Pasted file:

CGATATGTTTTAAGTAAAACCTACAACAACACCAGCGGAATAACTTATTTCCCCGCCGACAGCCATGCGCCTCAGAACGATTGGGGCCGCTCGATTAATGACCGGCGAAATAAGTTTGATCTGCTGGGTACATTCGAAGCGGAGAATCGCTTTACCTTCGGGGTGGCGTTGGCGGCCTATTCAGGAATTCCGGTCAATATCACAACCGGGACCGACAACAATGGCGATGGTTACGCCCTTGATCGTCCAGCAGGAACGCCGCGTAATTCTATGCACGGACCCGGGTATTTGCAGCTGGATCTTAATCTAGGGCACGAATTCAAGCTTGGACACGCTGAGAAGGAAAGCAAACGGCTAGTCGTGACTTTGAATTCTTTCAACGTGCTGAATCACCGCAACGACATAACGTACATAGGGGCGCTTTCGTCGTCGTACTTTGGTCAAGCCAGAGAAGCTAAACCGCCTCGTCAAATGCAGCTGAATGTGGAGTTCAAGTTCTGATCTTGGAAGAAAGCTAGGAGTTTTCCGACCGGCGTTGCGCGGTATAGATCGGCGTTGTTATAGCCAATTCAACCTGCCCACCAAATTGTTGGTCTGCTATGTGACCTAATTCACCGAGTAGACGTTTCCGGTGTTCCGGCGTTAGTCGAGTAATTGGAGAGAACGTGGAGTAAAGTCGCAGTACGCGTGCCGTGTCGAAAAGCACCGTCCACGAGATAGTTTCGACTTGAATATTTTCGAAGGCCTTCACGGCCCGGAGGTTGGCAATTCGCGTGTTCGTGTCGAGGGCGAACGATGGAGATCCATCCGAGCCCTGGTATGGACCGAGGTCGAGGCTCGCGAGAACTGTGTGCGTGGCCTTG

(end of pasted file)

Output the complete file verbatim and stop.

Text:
CGATATGTTTTAAGTAAAACCTACAACAACACCAGCGGAATAACTTATTTCCCCGCCGACAGCCATGCGCCTCAGAACGATTGGGGCCGCTCGATTAATGACCGGCGAAATAAGTTTGATCTGCTGGGTACATTCGAAGCGGAGAATCGCTTTACCTTCGGGGTGGCGTTGGCGGCCTATTCAGGAATTCCGGTCAATATCACAACCGGGACCGACAACAATGGCGATGGTTACGCCCTTGATCGTCCAGCAGGAACGCCGCGTAATTCTATGCACGGACCCGGGTATTTGCAGCTGGATCTTAATCTAGGGCACGAATTCAAGCTTGGACACGCTGAGAAGGAAAGCAAACGGCTAGTCGTGACTTTGAATTCTTTCAACGTGCTGAATCACCGCAACGACATAACGTACATAGGGGCGCTTTCGTCGTCGTACTTTGGTCAAGCCAGAGAAGCTAAACCGCCTCGTCAAATGCAGCTGAATGTGGAGTTCAAGTTCTGATCTTGGAAGAAAGCTAGGAGTTTTCCGACCGGCGTTGCGCGGTATAGATCGGCGTTGTTATAGCCAATTCAACCTGCCCACCAAATTGTTGGTCTGCTATGTGACCTAATTCACCGAGTAGACGTTTCCGGTGTTCCGGCGTTAGTCGAGTAATTGGAGAGAACGTGGAGTAAAGTCGCAGTACGCGTGCCGTGTCGAAAAGCACCGTCCACGAGATAGTTTCGACTTGAATATTTTCGAAGGCCTTCACGGCCCGGAGGTTGGCAATTCGCGTGTTCGTGTCGAGGGCGAACGATGGAGATCCATCCGAGCCCTGGTATGGACCGAGGTCGAGGCTCGCGAGAACTGTGTGCGTGGCCTTG